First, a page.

- by New Deal democrat
With the exception of their big impact on prices, I do not particularly pay attention to existing home sales. Their economic impact is small compared with the construction of new homes; at best they add confirmation to a trend in new home sales, permits, and starts.
In September, existing home sales did continue to decline, by 2%, to 4.71 million units annualized (Note: all the graphs except for one in this post come from Mortgage News Daily, and have not yet been updated with this morning’s September data):
Their total decline from their January peak is a little over 25%, and -31% from their even higher peak in October 2020, in line with what we saw in yesterday’s Permits and Starts report.
Prices declined for the month, but that is expected since they rise in the late winter and spring, and decline from summer into winter. More important is the YoY metric, and there prices rose 8.4% Note the big declines in July and August vs. prior years:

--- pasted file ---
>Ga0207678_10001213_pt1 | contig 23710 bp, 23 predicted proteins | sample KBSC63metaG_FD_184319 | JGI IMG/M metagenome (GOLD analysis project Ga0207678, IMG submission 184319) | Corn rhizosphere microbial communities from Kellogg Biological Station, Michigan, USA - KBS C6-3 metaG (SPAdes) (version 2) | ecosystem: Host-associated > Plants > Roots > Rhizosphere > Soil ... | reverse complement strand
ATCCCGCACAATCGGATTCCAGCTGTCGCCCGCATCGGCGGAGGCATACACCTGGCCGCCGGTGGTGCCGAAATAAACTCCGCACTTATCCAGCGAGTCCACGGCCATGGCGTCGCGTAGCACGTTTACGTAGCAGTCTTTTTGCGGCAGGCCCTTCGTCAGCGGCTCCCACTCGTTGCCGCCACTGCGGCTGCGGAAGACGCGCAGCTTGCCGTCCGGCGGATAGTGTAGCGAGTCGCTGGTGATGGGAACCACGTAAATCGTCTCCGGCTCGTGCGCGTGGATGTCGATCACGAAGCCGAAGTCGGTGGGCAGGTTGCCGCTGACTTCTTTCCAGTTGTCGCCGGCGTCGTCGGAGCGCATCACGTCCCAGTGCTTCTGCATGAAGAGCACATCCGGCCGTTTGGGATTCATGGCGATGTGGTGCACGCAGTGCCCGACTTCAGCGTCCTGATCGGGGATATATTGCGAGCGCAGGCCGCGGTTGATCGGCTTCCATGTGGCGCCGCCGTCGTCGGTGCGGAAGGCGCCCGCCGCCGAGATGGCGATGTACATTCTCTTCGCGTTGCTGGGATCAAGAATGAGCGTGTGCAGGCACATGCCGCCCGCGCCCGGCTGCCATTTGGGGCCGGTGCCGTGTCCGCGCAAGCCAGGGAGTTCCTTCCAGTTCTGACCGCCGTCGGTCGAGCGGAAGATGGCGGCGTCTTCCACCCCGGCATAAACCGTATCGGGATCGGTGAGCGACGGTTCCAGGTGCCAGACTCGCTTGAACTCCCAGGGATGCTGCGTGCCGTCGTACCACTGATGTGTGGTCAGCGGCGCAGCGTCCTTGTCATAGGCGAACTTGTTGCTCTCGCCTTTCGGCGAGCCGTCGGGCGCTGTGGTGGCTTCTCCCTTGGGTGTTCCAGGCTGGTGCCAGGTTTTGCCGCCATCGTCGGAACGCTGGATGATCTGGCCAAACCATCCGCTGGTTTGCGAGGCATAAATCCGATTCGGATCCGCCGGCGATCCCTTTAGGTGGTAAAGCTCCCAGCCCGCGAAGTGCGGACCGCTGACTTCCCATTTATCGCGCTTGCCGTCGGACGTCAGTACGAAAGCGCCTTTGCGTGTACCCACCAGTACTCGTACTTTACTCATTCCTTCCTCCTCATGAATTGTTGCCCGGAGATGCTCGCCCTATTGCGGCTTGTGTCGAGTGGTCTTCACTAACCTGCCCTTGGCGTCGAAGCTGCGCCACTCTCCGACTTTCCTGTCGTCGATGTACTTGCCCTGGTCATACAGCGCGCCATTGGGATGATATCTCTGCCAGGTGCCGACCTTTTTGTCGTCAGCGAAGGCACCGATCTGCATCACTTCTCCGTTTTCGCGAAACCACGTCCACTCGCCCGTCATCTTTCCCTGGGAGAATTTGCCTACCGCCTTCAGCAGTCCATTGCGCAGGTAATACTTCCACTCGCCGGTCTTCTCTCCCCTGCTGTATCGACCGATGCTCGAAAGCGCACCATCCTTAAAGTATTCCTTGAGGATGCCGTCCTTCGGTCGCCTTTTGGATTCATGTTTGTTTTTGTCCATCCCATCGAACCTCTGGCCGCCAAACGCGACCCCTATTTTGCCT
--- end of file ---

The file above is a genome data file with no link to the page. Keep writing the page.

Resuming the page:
This is higher than last month’s 8.2% YoY, but lower than any other month in the past 2 years. It is also less than 1/2 of the biggest YoY% increase in the past year, which by my rule of thumb for non-seasonally adjustable data means that it is in decline from the absolute peak.
Inventory, which also is not seasonally adjusted, was slightly lower, by -0.8%, from one year ago:
This has become a chronic problem, but usually inventory rises after prices begin to fall, as sellers are initially reluctant to accept that the $$$ peak is in. Here is what the longer term inventory data looks like:
Inventory has generally increased from 2021, but is still well below inventory before 2019.
In sum: September existing home sales is confirmatory evidence that sales have continued to decline, and that prices have started to decline as well. Total inventory has increased, while new listings are slightly lower than one year ago.